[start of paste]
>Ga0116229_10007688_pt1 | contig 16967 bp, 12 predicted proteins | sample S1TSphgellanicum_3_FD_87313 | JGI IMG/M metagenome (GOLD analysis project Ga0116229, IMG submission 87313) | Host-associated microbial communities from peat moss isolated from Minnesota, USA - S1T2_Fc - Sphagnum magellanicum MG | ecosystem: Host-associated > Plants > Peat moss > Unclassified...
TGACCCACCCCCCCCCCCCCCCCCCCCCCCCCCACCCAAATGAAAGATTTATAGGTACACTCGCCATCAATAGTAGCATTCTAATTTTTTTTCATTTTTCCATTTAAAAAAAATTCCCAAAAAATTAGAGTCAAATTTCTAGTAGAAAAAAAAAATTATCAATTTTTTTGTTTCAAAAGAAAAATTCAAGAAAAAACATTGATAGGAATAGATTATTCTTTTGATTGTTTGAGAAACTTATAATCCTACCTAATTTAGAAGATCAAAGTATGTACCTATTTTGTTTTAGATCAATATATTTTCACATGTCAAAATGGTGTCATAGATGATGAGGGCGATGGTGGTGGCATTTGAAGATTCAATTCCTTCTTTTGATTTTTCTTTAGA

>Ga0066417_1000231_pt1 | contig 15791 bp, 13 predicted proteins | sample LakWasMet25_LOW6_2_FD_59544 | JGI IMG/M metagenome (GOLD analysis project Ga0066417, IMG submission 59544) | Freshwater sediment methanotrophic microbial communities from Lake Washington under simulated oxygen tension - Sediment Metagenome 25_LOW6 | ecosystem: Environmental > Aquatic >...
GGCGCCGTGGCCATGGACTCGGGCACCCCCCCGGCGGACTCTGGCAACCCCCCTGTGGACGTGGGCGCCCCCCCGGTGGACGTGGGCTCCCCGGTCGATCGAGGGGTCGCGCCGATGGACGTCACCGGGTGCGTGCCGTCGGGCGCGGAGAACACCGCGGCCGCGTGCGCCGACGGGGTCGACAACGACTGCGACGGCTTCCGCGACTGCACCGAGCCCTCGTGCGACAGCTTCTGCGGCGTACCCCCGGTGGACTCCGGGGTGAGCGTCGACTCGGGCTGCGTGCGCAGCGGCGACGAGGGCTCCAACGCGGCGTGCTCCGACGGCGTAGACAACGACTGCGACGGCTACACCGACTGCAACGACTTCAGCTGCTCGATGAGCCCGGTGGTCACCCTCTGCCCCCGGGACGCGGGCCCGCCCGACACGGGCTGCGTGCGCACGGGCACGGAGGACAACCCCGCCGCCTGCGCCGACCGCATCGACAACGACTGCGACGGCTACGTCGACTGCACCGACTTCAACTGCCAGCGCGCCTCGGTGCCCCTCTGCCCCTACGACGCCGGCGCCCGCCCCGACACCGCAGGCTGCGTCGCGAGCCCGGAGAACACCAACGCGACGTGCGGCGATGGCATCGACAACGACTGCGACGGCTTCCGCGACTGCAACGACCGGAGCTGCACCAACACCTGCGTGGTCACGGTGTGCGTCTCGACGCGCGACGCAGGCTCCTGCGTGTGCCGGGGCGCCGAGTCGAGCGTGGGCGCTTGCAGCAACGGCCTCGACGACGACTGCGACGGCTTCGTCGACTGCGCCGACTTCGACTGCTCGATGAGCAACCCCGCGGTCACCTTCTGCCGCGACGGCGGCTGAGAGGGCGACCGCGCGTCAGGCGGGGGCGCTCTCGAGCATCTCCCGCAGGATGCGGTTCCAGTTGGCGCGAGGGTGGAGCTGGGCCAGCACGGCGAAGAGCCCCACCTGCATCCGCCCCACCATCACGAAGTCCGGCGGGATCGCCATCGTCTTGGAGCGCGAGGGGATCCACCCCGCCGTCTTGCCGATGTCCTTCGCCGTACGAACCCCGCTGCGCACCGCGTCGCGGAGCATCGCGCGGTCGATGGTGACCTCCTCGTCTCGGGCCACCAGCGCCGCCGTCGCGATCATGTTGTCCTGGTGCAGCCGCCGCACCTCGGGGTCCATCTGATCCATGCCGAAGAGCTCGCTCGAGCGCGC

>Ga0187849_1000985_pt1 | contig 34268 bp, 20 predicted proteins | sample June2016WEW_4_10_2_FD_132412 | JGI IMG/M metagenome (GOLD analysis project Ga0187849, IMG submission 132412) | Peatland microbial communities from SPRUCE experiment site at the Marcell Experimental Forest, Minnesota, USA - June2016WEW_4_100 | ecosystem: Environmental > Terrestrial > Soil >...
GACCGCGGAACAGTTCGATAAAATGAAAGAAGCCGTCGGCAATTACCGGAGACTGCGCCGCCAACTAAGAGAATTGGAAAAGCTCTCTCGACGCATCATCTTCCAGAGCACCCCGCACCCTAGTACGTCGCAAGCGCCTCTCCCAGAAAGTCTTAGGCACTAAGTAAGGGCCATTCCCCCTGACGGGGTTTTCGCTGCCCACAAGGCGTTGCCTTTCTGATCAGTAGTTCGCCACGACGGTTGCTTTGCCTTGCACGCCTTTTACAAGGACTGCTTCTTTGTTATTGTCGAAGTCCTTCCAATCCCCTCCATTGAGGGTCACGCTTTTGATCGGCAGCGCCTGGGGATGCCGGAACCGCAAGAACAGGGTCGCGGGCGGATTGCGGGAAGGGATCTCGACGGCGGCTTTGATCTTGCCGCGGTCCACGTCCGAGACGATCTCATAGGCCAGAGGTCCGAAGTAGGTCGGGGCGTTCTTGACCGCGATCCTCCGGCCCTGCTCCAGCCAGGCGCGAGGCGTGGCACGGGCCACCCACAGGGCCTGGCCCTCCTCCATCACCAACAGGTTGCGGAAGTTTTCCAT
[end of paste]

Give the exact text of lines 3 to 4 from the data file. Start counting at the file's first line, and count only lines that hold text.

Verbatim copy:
>Ga0066417_1000231_pt1 | contig 15791 bp, 13 predicted proteins | sample LakWasMet25_LOW6_2_FD_59544 | JGI IMG/M metagenome (GOLD analysis project Ga0066417, IMG submission 59544) | Freshwater sediment methanotrophic microbial communities from Lake Washington under simulated oxygen tension - Sediment Metagenome 25_LOW6 | ecosystem: Environmental > Aquatic >...
GGCGCCGTGGCCATGGACTCGGGCACCCCCCCGGCGGACTCTGGCAACCCCCCTGTGGACGTGGGCGCCCCCCCGGTGGACGTGGGCTCCCCGGTCGATCGAGGGGTCGCGCCGATGGACGTCACCGGGTGCGTGCCGTCGGGCGCGGAGAACACCGCGGCCGCGTGCGCCGACGGGGTCGACAACGACTGCGACGGCTTCCGCGACTGCACCGAGCCCTCGTGCGACAGCTTCTGCGGCGTACCCCCGGTGGACTCCGGGGTGAGCGTCGACTCGGGCTGCGTGCGCAGCGGCGACGAGGGCTCCAACGCGGCGTGCTCCGACGGCGTAGACAACGACTGCGACGGCTACACCGACTGCAACGACTTCAGCTGCTCGATGAGCCCGGTGGTCACCCTCTGCCCCCGGGACGCGGGCCCGCCCGACACGGGCTGCGTGCGCACGGGCACGGAGGACAACCCCGCCGCCTGCGCCGACCGCATCGACAACGACTGCGACGGCTACGTCGACTGCACCGACTTCAACTGCCAGCGCGCCTCGGTGCCCCTCTGCCCCTACGACGCCGGCGCCCGCCCCGACACCGCAGGCTGCGTCGCGAGCCCGGAGAACACCAACGCGACGTGCGGCGATGGCATCGACAACGACTGCGACGGCTTCCGCGACTGCAACGACCGGAGCTGCACCAACACCTGCGTGGTCACGGTGTGCGTCTCGACGCGCGACGCAGGCTCCTGCGTGTGCCGGGGCGCCGAGTCGAGCGTGGGCGCTTGCAGCAACGGCCTCGACGACGACTGCGACGGCTTCGTCGACTGCGCCGACTTCGACTGCTCGATGAGCAACCCCGCGGTCACCTTCTGCCGCGACGGCGGCTGAGAGGGCGACCGCGCGTCAGGCGGGGGCGCTCTCGAGCATCTCCCGCAGGATGCGGTTCCAGTTGGCGCGAGGGTGGAGCTGGGCCAGCACGGCGAAGAGCCCCACCTGCATCCGCCCCACCATCACGAAGTCCGGCGGGATCGCCATCGTCTTGGAGCGCGAGGGGATCCACCCCGCCGTCTTGCCGATGTCCTTCGCCGTACGAACCCCGCTGCGCACCGCGTCGCGGAGCATCGCGCGGTCGATGGTGACCTCCTCGTCTCGGGCCACCAGCGCCGCCGTCGCGATCATGTTGTCCTGGTGCAGCCGCCGCACCTCGGGGTCCATCTGATCCATGCCGAAGAGCTCGCTCGAGCGCGC